We also find it important that although funds of Accu-Data, Trust 768, Meadows, and MCIC totaling $11,775, $51,009.63, and $18,144 were received by or expended on behalf of petitioner during 1987, 1988, and 1989, respectively, 32 respondent determined in the notice that Mr. Morris' unreported embezzlement income was $70,547 for 1987, $73,185 for 1988, and $43,101 for 1989. In addition, the excess funds which petitioner received from those entities or from which she benefited totaled only $11,775 for 1987 and $26,080.63 for 1988, and there were no excess funds for 1989. On the record before us, we believe that it would be inequitable to hold petitioner liable for the portion of the deficiency for each of the years at issue that is attributable to unreported embezzlement income when that income (1) for 1987 and 1989 substantially exceeds the funds of Accu-Data, Trust 768, Meadows, and MCIC that were expended by or on behalf of petitioner during each of those years and (2) for 1987 and 1988 substantially exceeds the excess funds that she received or that were expended on her behalf during each of those years. 33

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32 Petitioner did not receive or have expended on her behalf any unreported embezzled funds for 1989.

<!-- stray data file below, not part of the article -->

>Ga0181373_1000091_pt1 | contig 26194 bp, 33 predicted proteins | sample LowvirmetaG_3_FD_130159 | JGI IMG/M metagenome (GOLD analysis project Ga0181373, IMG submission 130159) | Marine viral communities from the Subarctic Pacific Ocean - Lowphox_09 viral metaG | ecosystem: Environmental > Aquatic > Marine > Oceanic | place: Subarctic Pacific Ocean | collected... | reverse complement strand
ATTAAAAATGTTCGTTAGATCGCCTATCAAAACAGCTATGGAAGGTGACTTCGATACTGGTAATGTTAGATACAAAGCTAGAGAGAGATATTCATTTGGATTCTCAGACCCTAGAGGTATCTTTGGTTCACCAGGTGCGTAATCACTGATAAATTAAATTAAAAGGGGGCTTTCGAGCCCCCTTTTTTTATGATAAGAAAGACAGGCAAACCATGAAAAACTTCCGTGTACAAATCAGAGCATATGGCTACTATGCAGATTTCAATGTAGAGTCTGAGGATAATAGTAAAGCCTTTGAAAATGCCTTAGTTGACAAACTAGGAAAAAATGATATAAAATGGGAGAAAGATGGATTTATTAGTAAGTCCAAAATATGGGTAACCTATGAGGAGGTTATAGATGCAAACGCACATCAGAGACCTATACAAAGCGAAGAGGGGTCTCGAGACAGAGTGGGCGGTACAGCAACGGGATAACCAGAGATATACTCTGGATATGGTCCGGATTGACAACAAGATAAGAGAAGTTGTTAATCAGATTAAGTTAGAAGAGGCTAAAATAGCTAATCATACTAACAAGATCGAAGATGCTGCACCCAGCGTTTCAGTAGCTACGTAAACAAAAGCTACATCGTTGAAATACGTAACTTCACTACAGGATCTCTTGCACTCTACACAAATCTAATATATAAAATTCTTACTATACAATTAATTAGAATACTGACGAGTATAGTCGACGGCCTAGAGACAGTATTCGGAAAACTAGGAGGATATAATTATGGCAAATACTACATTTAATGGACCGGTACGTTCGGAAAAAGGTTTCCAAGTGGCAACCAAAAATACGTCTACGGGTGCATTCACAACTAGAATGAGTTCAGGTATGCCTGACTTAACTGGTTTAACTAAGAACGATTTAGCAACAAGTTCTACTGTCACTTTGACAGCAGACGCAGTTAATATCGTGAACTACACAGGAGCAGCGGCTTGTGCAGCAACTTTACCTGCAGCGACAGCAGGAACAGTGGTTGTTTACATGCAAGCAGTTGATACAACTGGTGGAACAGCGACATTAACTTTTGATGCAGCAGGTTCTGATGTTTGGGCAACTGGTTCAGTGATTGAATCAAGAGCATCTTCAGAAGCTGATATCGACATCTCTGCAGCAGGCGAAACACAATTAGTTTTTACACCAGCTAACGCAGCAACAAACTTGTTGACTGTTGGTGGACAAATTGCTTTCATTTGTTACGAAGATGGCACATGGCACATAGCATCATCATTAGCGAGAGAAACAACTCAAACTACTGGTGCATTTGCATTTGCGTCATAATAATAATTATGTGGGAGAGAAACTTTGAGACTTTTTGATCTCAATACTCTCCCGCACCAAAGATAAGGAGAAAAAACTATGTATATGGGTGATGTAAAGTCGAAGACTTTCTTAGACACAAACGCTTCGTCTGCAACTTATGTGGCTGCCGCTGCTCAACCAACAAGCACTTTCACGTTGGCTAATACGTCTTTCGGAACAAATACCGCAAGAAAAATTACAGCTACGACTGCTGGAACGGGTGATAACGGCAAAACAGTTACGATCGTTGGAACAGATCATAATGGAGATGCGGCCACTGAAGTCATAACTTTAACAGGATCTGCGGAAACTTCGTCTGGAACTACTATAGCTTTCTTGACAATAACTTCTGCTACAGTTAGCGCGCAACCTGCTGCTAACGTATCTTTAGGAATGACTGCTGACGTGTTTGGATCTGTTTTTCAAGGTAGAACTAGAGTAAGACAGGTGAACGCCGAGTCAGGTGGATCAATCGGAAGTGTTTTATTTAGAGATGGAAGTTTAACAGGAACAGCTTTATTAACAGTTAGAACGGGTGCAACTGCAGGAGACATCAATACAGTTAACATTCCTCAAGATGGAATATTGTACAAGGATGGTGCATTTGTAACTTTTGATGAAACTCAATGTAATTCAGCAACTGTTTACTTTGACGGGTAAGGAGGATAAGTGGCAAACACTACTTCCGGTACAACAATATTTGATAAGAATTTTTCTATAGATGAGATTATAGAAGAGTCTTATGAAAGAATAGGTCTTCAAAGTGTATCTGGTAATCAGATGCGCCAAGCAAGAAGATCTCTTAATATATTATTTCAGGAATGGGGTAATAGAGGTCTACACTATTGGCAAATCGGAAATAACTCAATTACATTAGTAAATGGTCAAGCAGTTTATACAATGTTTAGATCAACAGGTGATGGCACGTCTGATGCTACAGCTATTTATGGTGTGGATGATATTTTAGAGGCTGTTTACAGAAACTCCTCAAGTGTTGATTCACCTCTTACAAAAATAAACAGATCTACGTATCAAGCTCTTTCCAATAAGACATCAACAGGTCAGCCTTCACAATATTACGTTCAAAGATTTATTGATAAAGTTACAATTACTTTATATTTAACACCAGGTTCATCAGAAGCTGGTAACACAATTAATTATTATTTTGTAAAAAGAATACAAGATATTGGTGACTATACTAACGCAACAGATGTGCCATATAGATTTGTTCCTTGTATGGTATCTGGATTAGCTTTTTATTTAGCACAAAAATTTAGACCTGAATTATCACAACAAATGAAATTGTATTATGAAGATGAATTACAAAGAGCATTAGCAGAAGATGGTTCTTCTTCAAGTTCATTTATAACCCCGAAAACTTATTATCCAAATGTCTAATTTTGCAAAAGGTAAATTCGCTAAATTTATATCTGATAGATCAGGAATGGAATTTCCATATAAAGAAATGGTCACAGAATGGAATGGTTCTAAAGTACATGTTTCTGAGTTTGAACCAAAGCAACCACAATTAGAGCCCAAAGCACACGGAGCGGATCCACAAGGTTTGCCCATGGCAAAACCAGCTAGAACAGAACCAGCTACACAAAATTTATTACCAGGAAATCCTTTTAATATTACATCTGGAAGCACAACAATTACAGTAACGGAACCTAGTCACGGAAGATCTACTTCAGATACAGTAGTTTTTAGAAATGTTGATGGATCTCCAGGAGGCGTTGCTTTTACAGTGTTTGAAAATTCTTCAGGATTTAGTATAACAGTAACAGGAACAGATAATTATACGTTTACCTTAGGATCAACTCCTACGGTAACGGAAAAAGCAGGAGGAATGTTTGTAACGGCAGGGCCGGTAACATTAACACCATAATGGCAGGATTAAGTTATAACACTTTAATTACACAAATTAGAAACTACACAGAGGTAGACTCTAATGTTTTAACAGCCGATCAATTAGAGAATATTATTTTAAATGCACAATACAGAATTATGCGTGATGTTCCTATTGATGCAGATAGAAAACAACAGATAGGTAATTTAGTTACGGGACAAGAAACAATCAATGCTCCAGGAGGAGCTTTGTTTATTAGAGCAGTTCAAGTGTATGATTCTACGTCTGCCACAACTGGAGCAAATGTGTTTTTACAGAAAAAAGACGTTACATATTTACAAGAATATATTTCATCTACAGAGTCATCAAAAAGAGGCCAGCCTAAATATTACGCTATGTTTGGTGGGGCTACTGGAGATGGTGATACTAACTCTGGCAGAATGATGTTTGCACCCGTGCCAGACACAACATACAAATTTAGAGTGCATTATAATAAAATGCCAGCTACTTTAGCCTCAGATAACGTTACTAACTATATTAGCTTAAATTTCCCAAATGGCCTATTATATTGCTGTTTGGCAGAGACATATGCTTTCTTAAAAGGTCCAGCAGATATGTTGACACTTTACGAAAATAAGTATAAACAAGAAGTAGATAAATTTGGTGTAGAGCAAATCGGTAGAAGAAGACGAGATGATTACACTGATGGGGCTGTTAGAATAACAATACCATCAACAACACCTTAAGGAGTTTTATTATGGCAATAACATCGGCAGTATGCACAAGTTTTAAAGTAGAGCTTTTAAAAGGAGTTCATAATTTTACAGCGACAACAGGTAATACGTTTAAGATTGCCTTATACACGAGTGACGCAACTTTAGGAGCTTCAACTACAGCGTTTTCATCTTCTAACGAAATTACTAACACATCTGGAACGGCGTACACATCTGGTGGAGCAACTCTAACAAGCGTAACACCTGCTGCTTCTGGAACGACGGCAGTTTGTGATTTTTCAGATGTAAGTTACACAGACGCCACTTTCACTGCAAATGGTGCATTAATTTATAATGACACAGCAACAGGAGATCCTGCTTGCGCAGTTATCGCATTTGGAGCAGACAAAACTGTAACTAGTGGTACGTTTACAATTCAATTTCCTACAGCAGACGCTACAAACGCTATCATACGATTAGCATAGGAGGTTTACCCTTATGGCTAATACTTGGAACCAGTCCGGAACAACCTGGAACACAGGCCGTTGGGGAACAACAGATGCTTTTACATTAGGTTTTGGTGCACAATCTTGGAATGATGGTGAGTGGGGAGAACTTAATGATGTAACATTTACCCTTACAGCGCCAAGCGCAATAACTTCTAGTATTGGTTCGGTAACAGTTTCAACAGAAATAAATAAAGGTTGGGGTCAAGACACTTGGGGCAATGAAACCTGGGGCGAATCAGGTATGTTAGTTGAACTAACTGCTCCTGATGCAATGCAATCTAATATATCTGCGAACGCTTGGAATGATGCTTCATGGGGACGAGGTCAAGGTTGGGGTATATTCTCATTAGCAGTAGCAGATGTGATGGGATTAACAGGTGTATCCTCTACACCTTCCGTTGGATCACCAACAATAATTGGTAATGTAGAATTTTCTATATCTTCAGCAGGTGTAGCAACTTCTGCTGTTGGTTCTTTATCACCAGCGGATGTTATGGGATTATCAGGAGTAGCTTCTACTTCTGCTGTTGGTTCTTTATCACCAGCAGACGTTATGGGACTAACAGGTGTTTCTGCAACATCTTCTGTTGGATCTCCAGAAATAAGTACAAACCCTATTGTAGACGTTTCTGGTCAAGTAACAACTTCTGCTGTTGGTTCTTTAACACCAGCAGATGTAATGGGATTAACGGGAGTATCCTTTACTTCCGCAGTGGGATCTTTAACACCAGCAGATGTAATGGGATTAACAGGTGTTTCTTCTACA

33 We note that petitioner did not receive or have expended on her behalf during any year at issue embezzled funds that exceeded the aggregate amount of embezzled funds that respondent determined had been reported as gross receipts in the Federal income tax returns filed by Accu-Data and Meadows with respect to each such year.

It is also noteworthy that John Kenny Company received the Illinois land in connection with the settlement of the lawsuit that it instituted against Mr. Morris and petitioner. Thus, petitioner did not benefit from the embezzled funds to the extent of the value of that land. See Schwimmer v. Commissioner [Dec. 51,480(M)], T.C. Memo. 1996-353.

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It is also significant that petitioner did not in any way participate in Mr. Morris' embezzlement schemes. Mr. Morris went to great lengths to deceive petitioner into believing that the funds to which she had access during the years at issue and which he, unbeknownst to her, had embezzled were from legitimate sources.

Another important factor under section 6013(e)(1)(D) is that in August 1991, about six months after petitioner discovered that Mr. Morris had been embezzling funds, petitioner and Mr. Morris were divorced. The reason for the divorce was primarily attributable to Mr. Morris' embezzlement activities.

Based on our review of the entire record before us, we find that it would be inequitable within the meaning of section 6013(e)(1)(D) to hold petitioner liable for the portion of the deficiency for each of the years at issue that is attributable to the unreported embezzlement income.